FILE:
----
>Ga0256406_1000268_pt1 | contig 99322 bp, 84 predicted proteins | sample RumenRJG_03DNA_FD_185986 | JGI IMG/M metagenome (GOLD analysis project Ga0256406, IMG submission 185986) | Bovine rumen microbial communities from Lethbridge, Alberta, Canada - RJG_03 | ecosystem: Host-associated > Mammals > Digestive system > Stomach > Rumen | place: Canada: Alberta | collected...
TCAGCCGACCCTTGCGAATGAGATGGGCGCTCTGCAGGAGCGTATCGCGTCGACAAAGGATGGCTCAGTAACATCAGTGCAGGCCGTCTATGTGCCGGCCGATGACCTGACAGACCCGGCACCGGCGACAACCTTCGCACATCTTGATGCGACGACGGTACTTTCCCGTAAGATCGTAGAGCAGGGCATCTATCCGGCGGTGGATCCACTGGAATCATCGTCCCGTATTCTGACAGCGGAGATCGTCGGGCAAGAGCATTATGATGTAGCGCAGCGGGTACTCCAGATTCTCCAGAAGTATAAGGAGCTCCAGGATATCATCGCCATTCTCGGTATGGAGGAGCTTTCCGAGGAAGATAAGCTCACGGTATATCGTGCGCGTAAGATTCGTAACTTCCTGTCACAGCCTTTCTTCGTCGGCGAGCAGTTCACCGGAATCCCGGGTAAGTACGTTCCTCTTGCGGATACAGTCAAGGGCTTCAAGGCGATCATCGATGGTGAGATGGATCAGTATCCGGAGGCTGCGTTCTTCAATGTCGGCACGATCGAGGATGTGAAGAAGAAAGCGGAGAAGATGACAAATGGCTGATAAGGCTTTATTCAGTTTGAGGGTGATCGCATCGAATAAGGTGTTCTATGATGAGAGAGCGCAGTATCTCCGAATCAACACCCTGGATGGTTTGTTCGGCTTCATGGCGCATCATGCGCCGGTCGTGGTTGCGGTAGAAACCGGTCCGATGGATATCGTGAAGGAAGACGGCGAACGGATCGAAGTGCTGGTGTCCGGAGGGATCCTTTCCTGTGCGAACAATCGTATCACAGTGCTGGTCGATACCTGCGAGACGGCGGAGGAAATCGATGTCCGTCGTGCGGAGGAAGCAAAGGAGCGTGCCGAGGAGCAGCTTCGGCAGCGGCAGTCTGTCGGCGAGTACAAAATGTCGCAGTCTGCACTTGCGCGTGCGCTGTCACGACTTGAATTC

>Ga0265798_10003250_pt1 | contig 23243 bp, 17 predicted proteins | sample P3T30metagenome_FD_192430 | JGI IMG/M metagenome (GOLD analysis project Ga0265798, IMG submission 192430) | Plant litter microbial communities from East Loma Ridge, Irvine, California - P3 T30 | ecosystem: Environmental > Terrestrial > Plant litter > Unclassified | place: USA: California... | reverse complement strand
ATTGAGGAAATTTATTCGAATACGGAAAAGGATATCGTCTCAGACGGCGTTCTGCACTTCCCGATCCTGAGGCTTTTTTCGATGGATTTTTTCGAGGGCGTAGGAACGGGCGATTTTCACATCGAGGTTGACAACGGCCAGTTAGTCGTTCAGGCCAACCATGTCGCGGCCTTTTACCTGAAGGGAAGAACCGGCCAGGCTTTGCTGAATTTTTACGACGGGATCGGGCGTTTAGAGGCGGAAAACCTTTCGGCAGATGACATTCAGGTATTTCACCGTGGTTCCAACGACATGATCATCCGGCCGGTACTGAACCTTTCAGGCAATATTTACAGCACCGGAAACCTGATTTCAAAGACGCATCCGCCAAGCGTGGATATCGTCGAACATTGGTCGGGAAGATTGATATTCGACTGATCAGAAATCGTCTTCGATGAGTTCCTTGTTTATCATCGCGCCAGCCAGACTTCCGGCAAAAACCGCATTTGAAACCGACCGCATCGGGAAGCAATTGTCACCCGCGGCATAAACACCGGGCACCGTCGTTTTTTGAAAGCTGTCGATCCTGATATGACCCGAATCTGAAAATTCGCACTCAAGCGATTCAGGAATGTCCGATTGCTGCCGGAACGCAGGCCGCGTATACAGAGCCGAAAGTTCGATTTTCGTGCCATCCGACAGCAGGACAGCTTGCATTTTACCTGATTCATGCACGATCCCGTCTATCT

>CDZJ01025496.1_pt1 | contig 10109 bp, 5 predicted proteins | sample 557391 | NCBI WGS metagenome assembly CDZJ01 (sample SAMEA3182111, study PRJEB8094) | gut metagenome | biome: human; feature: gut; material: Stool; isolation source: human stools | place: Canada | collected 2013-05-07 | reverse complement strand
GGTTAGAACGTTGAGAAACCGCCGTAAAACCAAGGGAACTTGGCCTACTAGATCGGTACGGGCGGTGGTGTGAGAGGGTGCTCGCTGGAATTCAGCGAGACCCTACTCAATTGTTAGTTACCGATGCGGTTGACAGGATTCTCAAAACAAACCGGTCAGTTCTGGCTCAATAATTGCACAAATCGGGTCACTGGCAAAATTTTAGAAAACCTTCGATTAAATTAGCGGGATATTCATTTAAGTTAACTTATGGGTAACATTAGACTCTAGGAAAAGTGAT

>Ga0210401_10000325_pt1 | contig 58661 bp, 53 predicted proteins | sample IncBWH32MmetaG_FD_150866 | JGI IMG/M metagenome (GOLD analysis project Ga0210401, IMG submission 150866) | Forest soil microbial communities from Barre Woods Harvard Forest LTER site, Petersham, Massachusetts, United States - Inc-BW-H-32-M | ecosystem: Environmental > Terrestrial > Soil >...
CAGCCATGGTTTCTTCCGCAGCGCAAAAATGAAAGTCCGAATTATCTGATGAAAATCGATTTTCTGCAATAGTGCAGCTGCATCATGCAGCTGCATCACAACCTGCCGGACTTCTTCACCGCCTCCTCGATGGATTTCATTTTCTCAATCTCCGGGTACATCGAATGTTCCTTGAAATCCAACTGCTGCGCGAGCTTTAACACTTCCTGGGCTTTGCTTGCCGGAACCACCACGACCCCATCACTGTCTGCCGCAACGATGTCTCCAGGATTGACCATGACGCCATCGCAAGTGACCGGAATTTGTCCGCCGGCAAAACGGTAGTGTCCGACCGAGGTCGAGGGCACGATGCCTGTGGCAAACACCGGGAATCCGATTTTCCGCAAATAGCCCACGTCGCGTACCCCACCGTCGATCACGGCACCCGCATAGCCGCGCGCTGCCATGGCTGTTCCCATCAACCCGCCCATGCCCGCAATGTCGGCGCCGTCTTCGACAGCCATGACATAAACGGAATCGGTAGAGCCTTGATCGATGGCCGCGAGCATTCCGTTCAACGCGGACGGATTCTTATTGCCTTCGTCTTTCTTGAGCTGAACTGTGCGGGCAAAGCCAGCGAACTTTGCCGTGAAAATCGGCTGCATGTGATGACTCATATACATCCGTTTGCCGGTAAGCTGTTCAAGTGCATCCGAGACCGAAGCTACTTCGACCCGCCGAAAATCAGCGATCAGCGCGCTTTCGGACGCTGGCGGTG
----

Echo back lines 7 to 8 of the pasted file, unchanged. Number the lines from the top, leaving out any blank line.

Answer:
>Ga0210401_10000325_pt1 | contig 58661 bp, 53 predicted proteins | sample IncBWH32MmetaG_FD_150866 | JGI IMG/M metagenome (GOLD analysis project Ga0210401, IMG submission 150866) | Forest soil microbial communities from Barre Woods Harvard Forest LTER site, Petersham, Massachusetts, United States - Inc-BW-H-32-M | ecosystem: Environmental > Terrestrial > Soil >...
CAGCCATGGTTTCTTCCGCAGCGCAAAAATGAAAGTCCGAATTATCTGATGAAAATCGATTTTCTGCAATAGTGCAGCTGCATCATGCAGCTGCATCACAACCTGCCGGACTTCTTCACCGCCTCCTCGATGGATTTCATTTTCTCAATCTCCGGGTACATCGAATGTTCCTTGAAATCCAACTGCTGCGCGAGCTTTAACACTTCCTGGGCTTTGCTTGCCGGAACCACCACGACCCCATCACTGTCTGCCGCAACGATGTCTCCAGGATTGACCATGACGCCATCGCAAGTGACCGGAATTTGTCCGCCGGCAAAACGGTAGTGTCCGACCGAGGTCGAGGGCACGATGCCTGTGGCAAACACCGGGAATCCGATTTTCCGCAAATAGCCCACGTCGCGTACCCCACCGTCGATCACGGCACCCGCATAGCCGCGCGCTGCCATGGCTGTTCCCATCAACCCGCCCATGCCCGCAATGTCGGCGCCGTCTTCGACAGCCATGACATAAACGGAATCGGTAGAGCCTTGATCGATGGCCGCGAGCATTCCGTTCAACGCGGACGGATTCTTATTGCCTTCGTCTTTCTTGAGCTGAACTGTGCGGGCAAAGCCAGCGAACTTTGCCGTGAAAATCGGCTGCATGTGATGACTCATATACATCCGTTTGCCGGTAAGCTGTTCAAGTGCATCCGAGACCGAAGCTACTTCGACCCGCCGAAAATCAGCGATCAGCGCGCTTTCGGACGCTGGCGGTG